In Burundi, Deceptive Calm Hides 'Volcano' of Hutu Dissent
The crowd cheered as six men held aloft a huge portrait of Pierre Buyoya, his face almost filling the map of Burundi in the background.
Even though demonstrations were banned immediately after the July 25 coup, announcements on national radio called on patriotic citizens to flock to this parade in support of the country's new Tutsi president.
But national radio broadcasts later failed to point out that those who joined the celebrations were hardly representative of Burundi's ethnic demography. (Eighty-five percent of Burundi's population is Hutu. Tutsis make up only 14 percent.) Tutsis danced in the streets, while Hutus stayed at home.
According to Mr. Buyoya, an Army major, this was not a "classical coup." He pointed to the Tutsi-led Army moving swiftly and discreetly to take control of the city without firing a shot.
"The action taken was meant to rescue the population.... We couldn't continue being party to this catastrophe in Burundi," he said at his first news conference after seizing power.
Flanked by armed soldiers, he promised to do everything he could to halt his Central African country's rapid downward spiral into ethnic violence. An estimated 150,000 people have been killed in Burundi over the last three years.
A deceptive air of calm reigned in the streets of Bujumbura, the capital, where shops and market stalls opened as normal and the traffic circulated unhindered by roadblocks. But the apparent normality in the city, dubbed "Tutsiville" by expatriates since the expulsions of thousands of Hutus from the suburbs last year, masked an uneasy uncertainly about the future.
"We're sitting on a volcano that could erupt at any time," says one Hutu student. "The Tutsis have taken everything. This coup has made it clear that what we have is mono-ethnic government, and the Hutus are going to fight it," he promises.
Observers say the long-expected coup merely reveals the reality - that Burundi's Hutu majority will continue to be excluded from all positions of influence in the Army and government by the tiny Tutsi minority.
Ousted Hutu President Sylvestre Ntibantunganya, meanwhile, who has refused to resign, remains in hiding at the residence of the American ambassador, Morris Hughes.
Foreign powers were quick to denounce the coup, condemning the suspension of democratically elected government. Regional leaders, under the Organization of African Unity, are due to meet July 31 in Tanzania to condemn the coup as "illegal." On July 29, the UN Security Council condemned the actions that led to the coup and urged the restoration of constitutional government.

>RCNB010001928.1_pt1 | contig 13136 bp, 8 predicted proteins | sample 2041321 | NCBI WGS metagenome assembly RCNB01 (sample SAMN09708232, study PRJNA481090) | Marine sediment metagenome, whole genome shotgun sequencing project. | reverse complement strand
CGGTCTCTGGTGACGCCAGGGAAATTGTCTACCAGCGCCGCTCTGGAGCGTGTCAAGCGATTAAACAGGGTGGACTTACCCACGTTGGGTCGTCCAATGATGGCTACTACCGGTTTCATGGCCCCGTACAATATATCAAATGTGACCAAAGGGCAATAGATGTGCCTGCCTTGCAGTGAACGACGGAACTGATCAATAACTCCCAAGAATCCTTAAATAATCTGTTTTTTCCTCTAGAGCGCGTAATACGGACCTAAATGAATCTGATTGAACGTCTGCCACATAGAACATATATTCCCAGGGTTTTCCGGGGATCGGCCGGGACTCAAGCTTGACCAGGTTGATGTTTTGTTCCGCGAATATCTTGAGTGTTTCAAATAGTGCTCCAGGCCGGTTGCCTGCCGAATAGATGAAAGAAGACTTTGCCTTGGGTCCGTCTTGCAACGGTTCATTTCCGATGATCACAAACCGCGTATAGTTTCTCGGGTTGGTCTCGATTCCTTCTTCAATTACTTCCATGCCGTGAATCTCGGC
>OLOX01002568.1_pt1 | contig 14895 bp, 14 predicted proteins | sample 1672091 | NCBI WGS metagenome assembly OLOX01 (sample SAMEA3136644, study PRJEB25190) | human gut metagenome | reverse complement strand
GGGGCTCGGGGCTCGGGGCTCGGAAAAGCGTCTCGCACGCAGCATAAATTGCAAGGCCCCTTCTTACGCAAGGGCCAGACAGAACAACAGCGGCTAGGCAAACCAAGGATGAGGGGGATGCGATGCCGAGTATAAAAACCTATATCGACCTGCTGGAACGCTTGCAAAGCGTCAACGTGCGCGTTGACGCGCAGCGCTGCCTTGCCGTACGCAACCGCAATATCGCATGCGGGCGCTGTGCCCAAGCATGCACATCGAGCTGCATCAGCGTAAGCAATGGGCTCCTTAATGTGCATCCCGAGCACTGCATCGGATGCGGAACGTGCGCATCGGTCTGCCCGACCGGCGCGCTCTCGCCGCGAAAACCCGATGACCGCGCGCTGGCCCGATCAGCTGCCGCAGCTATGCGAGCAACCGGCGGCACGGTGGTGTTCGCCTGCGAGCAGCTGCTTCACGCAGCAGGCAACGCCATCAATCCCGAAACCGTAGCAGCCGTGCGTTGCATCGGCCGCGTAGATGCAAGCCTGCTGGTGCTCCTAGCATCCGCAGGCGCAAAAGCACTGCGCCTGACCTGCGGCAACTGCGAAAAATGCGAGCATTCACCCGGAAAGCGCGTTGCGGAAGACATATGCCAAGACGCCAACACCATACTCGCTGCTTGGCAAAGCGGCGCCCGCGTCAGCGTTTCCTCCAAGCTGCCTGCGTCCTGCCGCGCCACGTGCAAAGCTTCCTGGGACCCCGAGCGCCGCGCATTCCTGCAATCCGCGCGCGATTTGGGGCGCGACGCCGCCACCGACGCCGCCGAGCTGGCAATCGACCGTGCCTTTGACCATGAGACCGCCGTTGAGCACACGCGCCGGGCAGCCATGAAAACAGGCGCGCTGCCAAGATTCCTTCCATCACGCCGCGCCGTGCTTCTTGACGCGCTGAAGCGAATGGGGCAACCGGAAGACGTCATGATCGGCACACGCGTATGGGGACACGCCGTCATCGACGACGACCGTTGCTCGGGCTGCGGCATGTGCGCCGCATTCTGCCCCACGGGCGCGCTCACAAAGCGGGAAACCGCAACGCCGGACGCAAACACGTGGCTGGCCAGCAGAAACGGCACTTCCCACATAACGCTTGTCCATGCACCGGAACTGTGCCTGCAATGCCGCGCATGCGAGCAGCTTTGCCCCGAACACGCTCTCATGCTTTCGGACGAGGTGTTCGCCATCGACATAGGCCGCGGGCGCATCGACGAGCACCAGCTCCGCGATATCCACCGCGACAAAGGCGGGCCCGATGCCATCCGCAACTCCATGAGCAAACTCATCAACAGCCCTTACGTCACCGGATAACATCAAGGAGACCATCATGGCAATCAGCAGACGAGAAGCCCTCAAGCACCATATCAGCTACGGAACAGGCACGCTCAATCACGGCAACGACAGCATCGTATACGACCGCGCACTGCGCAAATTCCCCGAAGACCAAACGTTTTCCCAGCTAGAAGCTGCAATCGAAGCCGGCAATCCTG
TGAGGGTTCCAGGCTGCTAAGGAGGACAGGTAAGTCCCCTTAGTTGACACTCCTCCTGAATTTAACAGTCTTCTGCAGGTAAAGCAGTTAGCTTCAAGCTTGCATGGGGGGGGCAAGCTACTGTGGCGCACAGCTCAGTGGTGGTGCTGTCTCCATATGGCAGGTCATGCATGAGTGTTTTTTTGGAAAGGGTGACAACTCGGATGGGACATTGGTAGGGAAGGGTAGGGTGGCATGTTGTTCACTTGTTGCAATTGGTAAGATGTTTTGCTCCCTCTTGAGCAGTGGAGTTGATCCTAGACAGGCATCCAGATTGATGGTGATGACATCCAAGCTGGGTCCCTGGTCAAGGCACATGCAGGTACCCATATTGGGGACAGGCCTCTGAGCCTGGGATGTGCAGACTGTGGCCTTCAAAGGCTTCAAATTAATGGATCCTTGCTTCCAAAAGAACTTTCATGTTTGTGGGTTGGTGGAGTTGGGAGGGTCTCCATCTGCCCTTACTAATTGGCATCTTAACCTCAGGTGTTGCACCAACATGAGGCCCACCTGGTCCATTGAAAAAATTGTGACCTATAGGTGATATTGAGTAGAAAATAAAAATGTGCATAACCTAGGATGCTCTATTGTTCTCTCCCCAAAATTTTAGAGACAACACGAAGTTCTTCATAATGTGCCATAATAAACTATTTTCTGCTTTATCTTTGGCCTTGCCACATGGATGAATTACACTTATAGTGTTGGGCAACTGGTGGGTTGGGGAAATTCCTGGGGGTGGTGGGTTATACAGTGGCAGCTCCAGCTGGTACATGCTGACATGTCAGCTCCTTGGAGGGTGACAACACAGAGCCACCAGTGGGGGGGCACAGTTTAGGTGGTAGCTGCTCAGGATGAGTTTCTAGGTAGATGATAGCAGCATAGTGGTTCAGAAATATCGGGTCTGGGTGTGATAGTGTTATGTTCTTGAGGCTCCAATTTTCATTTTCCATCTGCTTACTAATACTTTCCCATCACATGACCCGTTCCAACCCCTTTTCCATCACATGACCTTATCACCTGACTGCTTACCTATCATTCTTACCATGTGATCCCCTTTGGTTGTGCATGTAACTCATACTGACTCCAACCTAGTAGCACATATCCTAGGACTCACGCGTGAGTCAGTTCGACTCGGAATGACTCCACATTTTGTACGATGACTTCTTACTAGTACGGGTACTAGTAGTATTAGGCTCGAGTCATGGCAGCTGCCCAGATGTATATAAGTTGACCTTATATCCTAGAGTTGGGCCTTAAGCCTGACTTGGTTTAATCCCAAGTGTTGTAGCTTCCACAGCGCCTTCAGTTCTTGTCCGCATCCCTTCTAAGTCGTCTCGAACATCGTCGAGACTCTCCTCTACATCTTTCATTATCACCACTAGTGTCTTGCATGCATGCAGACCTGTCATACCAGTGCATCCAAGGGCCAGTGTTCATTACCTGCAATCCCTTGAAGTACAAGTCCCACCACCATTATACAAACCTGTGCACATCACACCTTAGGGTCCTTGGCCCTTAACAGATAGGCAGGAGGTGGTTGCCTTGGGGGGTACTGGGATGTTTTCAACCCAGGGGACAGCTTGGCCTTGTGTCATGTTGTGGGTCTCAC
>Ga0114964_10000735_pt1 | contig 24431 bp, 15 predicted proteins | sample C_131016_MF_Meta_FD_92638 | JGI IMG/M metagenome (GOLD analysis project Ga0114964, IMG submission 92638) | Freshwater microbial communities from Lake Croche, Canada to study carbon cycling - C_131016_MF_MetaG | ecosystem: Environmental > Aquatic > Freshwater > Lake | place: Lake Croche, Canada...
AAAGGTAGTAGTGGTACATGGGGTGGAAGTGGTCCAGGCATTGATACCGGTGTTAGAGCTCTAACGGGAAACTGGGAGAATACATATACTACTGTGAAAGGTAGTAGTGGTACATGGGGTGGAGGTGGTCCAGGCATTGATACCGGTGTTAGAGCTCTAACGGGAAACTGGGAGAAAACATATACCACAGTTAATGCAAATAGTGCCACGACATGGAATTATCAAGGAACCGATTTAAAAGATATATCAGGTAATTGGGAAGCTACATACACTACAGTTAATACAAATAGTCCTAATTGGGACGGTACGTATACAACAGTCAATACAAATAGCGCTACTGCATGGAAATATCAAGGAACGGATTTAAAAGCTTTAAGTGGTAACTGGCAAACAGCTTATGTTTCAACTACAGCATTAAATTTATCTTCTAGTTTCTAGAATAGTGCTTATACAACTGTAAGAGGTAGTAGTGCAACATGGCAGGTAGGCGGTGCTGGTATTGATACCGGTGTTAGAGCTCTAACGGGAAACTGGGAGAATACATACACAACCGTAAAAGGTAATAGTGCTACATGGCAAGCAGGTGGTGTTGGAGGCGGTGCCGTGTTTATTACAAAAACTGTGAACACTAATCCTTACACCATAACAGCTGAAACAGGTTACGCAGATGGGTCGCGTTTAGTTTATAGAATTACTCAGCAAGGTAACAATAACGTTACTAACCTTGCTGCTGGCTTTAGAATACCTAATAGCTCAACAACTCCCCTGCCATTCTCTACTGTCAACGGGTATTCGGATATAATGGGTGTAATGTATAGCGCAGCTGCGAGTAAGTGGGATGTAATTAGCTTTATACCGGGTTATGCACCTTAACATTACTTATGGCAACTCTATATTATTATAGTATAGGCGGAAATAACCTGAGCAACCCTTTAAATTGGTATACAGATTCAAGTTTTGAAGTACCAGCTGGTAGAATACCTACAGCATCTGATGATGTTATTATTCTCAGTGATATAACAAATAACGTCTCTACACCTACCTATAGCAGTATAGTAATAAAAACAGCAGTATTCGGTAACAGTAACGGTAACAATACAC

But there are some signs that Buyoya's new regime is winning growing, if unofficial, recognition. He met publicly with Western ambassadors at a hotel in Bujumbura earlier this week and asked them not to cut off relations with Burundi as a result of his coup. Ambassador Hughes said the most important thing for the US government was for the country to "maintain calm and peace."
Burundi's recent history provides ample reasons for concern that the country could explode into violence. In October 1993 Burundi's first democratically elected Hutu president, Melchior Ndadaye, was assassinated by Tutsi soldiers. His death sparked widespread massacres of Tutsis by Hutus in the countryside. Bloodshed continued as the Army carried out large-scale reprisal killings of Hutus.
Immediately following last week's coup, up to 150 people were reported to have been killed in the central region of Gitega. Hutu rebels, pursuing a strategy of economic sabotage, destroyed a rice plantation and a coffee factory at Mundebe. The Army retaliated with killings.
In a separate incident in Gitega, more than 20 Hutu college students were killed when their Tutsi classmates attacked the dormitories. Survivors said soldiers at the military post on campus did nothing to protect them. Informed sources said hundreds of Hutu students had fled secondary schools in the area after threats. Many of those who fled are expected to join the Hutu rebel forces led by an exiled opposition politician.
Intense negotiations are taking place in Bujumbura as the coup-makers seek to form a transitional government as soon as possible in the hope of winning domestic and international credibility.
It is likely that there are enough Hutus from the former government willing to collaborate and accept ministerial posts. Official recognition of Buyoya as president could then follow.
However, diplomats are pessimistic about the chances of a long-term solution to the ethnic problem. Most predict that the Hutu rebels will intensify their attacks as a means of undermining the new regime, which could lead to more massacres in the countryside.